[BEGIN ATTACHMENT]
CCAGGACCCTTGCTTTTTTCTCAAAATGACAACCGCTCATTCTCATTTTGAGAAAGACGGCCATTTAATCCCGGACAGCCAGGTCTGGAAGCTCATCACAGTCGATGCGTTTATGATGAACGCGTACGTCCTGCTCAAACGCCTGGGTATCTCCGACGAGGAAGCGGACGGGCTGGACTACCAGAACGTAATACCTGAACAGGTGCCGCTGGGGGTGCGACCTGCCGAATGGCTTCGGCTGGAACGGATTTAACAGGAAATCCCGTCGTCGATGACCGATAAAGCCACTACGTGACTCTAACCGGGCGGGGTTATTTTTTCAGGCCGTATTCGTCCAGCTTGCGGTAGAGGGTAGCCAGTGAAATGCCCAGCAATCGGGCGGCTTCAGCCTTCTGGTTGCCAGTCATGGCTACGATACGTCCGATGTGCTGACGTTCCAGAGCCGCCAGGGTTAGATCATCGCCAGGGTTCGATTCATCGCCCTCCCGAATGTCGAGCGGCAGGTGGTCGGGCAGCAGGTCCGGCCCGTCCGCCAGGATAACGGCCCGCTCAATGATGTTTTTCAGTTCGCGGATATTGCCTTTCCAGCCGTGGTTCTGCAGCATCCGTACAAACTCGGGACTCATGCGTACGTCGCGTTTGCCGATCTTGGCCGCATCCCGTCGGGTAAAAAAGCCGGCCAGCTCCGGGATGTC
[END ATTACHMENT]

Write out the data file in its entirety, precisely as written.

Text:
CCAGGACCCTTGCTTTTTTCTCAAAATGACAACCGCTCATTCTCATTTTGAGAAAGACGGCCATTTAATCCCGGACAGCCAGGTCTGGAAGCTCATCACAGTCGATGCGTTTATGATGAACGCGTACGTCCTGCTCAAACGCCTGGGTATCTCCGACGAGGAAGCGGACGGGCTGGACTACCAGAACGTAATACCTGAACAGGTGCCGCTGGGGGTGCGACCTGCCGAATGGCTTCGGCTGGAACGGATTTAACAGGAAATCCCGTCGTCGATGACCGATAAAGCCACTACGTGACTCTAACCGGGCGGGGTTATTTTTTCAGGCCGTATTCGTCCAGCTTGCGGTAGAGGGTAGCCAGTGAAATGCCCAGCAATCGGGCGGCTTCAGCCTTCTGGTTGCCAGTCATGGCTACGATACGTCCGATGTGCTGACGTTCCAGAGCCGCCAGGGTTAGATCATCGCCAGGGTTCGATTCATCGCCCTCCCGAATGTCGAGCGGCAGGTGGTCGGGCAGCAGGTCCGGCCCGTCCGCCAGGATAACGGCCCGCTCAATGATGTTTTTCAGTTCGCGGATATTGCCTTTCCAGCCGTGGTTCTGCAGCATCCGTACAAACTCGGGACTCATGCGTACGTCGCGTTTGCCGATCTTGGCCGCATCCCGTCGGGTAAAAAAGCCGGCCAGCTCCGGGATGTC